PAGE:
When the COVID-19 pandemic began, businesses in Southern California and everywhere else in the world were forced to either temporarily halt operations or switch to a remote work setup. Those who had to shut down temporarily suffered massive financial losses, which led to most of them filing for bankruptcy.
Cybercriminals, on the other hand, saw an opportunity to exploit the changes in work setups by launching COVID-19-themed business email compromise (BEC) scams. In fact, the Federal Bureau of Investigation (FBI) issued alerts informing businesses about this spreading cyberthreat.
What is business email compromise?
Business email compromise, also called man-in-the-email scam and CEO fraud, is a con wherein businesses are tricked into making wire transfers to a fraudster's account. It starts with hackers spoofing or compromising the email account of a senior or executive manager who can authorize wire transfers. Hackers then send them well-written emails that establish credibility and a sense of urgency, prompting immediate action from the recipient. Fraudsters even use invoices that look almost identical to those issued by vendors to appear even more legitimate.
BEC scams are low tech but have devastating effects. According to the FBI's Internet Crime Report, around 24,000 BEC-related complaints were filed last year, with losses amounting to $1.7 billion. In fact, hackers have had more success with BEC scams than with ransomware attacks.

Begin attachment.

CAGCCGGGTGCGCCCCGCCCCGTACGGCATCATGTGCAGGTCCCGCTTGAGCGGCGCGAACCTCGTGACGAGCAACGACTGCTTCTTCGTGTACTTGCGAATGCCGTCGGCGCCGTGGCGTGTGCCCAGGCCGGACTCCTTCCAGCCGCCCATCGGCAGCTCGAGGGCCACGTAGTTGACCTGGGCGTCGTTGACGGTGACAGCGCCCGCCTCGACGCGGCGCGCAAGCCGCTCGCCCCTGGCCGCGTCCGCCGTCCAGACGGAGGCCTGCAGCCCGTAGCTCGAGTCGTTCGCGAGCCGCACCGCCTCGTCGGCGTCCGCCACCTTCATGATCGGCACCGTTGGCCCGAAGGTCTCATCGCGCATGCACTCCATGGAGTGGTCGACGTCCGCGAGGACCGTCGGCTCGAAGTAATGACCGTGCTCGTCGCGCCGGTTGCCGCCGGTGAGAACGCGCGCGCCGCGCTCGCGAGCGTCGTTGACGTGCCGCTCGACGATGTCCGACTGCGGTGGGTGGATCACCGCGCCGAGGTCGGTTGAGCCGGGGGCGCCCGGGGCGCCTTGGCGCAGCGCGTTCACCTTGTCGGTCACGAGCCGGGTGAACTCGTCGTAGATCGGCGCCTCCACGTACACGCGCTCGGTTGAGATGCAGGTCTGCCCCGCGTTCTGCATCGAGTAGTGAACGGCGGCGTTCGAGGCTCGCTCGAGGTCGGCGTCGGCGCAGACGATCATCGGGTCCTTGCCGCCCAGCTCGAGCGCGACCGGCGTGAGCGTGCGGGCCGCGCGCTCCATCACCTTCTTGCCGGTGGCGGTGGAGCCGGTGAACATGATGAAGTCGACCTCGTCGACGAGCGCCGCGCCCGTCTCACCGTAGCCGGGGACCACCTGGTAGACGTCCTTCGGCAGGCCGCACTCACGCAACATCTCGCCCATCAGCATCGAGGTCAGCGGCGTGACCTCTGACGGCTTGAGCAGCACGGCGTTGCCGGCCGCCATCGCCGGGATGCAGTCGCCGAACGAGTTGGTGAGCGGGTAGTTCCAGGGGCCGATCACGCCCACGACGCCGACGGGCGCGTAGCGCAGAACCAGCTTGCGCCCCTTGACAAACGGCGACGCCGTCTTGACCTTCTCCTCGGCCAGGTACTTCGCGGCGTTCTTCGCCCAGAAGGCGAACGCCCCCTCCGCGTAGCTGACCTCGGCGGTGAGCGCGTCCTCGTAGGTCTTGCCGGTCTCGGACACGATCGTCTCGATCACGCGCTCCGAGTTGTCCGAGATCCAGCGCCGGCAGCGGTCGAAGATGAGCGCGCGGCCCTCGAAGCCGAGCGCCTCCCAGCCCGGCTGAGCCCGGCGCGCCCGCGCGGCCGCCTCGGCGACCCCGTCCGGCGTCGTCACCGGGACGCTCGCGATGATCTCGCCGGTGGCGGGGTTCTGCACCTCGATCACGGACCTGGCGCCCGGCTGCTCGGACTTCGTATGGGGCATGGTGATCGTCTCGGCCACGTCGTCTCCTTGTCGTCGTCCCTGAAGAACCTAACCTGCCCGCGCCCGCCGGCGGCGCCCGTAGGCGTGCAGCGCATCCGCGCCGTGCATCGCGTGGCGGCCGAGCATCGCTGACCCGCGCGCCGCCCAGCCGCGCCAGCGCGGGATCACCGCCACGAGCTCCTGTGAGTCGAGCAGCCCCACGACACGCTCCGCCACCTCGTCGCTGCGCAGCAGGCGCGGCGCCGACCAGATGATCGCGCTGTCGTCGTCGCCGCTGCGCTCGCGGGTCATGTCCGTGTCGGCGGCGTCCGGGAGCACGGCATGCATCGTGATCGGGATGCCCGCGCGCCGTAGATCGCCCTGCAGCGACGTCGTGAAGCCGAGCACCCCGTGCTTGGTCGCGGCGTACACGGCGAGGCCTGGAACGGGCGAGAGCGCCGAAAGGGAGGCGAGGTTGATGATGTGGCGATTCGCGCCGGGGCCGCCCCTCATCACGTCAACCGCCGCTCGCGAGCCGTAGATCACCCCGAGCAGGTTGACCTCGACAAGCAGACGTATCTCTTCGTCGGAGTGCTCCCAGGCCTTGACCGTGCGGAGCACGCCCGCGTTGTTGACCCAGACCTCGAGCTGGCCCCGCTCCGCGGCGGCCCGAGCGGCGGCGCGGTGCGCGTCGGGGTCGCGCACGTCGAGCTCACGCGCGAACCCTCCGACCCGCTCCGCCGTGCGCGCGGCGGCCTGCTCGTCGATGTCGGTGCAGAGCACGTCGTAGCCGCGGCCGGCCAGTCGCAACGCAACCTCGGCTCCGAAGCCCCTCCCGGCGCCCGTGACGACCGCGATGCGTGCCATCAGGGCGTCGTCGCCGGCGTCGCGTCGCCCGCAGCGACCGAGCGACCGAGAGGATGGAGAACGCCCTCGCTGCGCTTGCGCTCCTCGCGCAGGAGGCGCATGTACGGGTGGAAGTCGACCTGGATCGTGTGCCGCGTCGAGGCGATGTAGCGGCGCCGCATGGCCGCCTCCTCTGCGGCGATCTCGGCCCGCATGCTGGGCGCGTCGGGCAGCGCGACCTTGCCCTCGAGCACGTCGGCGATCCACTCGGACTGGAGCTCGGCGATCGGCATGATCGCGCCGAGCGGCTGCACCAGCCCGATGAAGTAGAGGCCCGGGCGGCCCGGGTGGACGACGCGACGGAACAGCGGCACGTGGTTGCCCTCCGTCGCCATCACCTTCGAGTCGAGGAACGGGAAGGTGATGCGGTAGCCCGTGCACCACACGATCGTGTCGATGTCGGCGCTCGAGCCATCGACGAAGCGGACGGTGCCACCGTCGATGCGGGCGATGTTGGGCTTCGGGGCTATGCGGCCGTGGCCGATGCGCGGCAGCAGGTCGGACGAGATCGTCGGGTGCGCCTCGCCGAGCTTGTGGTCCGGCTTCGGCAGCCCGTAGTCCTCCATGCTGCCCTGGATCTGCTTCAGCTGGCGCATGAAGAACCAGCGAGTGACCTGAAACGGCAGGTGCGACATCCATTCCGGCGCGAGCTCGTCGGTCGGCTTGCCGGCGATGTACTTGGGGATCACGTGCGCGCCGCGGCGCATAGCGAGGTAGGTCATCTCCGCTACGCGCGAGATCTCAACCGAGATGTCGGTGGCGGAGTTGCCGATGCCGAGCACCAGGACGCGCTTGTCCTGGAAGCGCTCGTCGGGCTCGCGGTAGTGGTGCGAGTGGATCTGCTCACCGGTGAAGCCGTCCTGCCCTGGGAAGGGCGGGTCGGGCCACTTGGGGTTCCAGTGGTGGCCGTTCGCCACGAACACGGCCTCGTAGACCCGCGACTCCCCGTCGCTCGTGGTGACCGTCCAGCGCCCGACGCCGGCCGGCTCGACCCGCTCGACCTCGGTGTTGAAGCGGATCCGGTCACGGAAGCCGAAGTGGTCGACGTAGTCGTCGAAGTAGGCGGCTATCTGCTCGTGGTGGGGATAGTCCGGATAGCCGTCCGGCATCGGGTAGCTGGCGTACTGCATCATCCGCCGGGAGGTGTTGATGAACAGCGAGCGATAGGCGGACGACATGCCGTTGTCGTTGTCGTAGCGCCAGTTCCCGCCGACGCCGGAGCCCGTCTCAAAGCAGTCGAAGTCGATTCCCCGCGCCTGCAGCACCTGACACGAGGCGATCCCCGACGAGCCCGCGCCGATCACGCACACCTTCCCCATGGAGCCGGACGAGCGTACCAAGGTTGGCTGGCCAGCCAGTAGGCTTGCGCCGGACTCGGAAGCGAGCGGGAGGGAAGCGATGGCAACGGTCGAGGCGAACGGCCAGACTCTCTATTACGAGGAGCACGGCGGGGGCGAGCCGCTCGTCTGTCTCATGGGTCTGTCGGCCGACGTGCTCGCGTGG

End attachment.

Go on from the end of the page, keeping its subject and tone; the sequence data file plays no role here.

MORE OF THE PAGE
How to mitigate BEC attacks
With the city of Torrance slowly reopening, establishments and business owners are wondering how they can avoid being a victim of a BEC scam. Here are key approaches to avoid falling victim.
1. Leverage the latest cybersecurity technology
There's a wide variety of cybersecurity products designed to scan emails available. These security tools can inspect links and attachments in emails, sender and recipient information, what domain was used, and the domain reputation. These tools provide an additional layer of protection that identifies and prevents compromised emails from entering your inbox.
2. Implement a verification process
Any requests involving money such as changing payment details or inquiries about vendor information should have a strict verification process. It must be mandatory for finance department personnel, accounts payable staff, and any other individual or team handling your company's money. A good practice is adding a second medium — usually a phone call — to verify requests.
For example, if someone from your finance department or accounts payable receives an email requesting for payment, they should call the requestor using existing contact information (to prevent your employees from accidentally calling the hacker). It's a simple but effective way to verify the authenticity of the email.
3. Educate your employees
Having the latest cybersecurity tools and efficient verification process won't do much good if you don't educate your employees about the dangers of BEC. The reason why BEC scams often work is that people tend to believe in communications that look authentic. Employees who receive an email purporting to be from a legitimate company or person requesting a wire transfer will easily think it's a valid request.
They'll process the request and transfer money to the hacker's account. Regular cybersecurity awareness training will provide your staff with the information they need to identify and avoid falling for BEC scams.
BEC scams cost businesses a lot of money every year. But by implementing the three key approaches mentioned above, you can prevent your organization from being a victim of such scams. Another way to protect yourself is to partner with a reliable managed IT services provider like Complete Document Solutions. Our cybersecurity services help keep businesses around Torrance, CA safe from various forms of cyberthreats. Call us today to learn more.